Backstory and Context
History of Gunston Hall
In the mid-17th century, George Mason’s great-grandfather immigrated from England to present-day Stafford, Virginia, and from their arrival to Virginia, the Mason family held essential political and economic roles. By the time George Mason was born in 1725, the family was one of the largest local landowners in Fairfax County. As such, certain public obligations fell upon George and, between 1747-1748, he was named to the Fairfax County Court, took a position among the county militia, served as vestryman in the Truro Parish, and he sought a seat in the House of Burgesses (a seat he later won in 1758).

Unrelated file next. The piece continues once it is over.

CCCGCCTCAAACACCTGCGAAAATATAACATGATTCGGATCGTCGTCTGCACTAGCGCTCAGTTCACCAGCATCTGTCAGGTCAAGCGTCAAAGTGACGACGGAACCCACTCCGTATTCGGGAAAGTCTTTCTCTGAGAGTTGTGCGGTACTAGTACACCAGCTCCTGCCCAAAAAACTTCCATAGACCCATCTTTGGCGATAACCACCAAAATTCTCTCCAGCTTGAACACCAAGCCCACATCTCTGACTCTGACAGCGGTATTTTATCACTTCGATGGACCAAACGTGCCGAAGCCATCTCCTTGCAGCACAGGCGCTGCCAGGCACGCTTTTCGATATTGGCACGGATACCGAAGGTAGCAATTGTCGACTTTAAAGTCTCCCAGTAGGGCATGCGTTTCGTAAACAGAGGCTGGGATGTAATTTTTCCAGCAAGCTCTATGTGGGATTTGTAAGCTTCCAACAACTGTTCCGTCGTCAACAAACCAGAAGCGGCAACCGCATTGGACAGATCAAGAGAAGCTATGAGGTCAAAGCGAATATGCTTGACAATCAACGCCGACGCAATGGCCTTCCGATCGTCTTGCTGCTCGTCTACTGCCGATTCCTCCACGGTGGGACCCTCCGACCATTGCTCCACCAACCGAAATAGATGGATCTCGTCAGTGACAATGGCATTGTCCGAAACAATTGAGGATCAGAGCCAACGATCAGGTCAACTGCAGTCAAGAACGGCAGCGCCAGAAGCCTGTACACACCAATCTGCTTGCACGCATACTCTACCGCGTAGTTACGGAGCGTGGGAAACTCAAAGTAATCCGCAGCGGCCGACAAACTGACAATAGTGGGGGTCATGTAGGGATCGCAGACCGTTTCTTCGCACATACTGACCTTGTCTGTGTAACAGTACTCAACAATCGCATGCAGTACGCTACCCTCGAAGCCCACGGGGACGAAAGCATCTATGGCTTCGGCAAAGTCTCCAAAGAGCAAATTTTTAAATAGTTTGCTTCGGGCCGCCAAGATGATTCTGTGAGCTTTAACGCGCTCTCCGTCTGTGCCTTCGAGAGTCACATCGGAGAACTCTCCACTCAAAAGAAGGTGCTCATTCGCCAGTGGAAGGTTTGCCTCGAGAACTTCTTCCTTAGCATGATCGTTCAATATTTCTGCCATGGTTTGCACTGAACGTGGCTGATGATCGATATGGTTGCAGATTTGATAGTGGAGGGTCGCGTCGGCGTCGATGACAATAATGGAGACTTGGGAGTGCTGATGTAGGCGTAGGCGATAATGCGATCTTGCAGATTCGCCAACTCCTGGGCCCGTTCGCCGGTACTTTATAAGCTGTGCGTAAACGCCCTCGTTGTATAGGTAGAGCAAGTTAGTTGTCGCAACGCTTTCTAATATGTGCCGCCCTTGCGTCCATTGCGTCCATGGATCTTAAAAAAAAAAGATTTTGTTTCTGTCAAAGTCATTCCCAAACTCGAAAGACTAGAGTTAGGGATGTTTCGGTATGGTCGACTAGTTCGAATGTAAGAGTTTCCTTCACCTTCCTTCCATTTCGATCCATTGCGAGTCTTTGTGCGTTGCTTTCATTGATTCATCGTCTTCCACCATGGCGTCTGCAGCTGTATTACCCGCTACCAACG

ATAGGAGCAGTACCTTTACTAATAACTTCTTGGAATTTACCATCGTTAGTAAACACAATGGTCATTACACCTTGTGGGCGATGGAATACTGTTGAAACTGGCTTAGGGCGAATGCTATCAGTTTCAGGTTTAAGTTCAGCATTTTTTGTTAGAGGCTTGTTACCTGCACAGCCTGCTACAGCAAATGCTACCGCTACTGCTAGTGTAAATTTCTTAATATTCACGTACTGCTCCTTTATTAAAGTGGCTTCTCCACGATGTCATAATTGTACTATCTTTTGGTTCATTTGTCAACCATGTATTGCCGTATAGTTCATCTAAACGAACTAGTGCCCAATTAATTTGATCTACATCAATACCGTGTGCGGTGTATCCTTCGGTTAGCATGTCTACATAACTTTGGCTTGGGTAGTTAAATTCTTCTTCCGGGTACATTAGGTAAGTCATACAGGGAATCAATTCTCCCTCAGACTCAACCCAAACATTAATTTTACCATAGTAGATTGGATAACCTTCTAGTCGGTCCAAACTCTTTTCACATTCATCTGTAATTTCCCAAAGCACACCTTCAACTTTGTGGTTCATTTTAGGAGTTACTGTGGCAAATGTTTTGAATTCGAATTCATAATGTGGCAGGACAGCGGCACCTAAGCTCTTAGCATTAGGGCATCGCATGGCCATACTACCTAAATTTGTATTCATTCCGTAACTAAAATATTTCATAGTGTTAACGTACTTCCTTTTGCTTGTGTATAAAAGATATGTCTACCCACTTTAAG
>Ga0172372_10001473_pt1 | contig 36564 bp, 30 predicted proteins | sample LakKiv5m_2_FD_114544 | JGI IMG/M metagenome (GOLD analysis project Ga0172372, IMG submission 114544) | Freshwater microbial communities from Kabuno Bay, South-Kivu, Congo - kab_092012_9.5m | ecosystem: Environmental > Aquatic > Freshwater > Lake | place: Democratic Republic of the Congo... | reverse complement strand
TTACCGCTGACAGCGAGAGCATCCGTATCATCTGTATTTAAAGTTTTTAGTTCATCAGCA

Following the marriage to his wife, Ann, in 1750, George’s prominence and wealth only grew, and probably around 1755, George Mason began building Gunston Hall. Together, George and Ann planned the home and garden along the Potomac, near George Washington’s own plantation. A carpenter and indentured servant from England, William Buckland, designed and built the mansion as well as its world-renowned interior. In addition to the mansion and its gardens, Gunston Hall also featured outbuildings, slave quarters, a schoolhouse, kitchens, and four large plantations.
After Mason’s death (1792) and the selling of the home in 1830, Gunston Hall fell into disarray, marked by neglect and modest restoration. It wasn’t until 1912 that Louis Hertle bought the property and, with his wife, undertook extensive restoration. In 1949, Hertle willed the property to the Commonwealth of Virginia as a museum that the National Society of Colonial Dames would run.
Board of Regents of Gunston Hall. George Mason's Gunston Hall. Accessed January 29th 2020. https://gunstonhall.org/.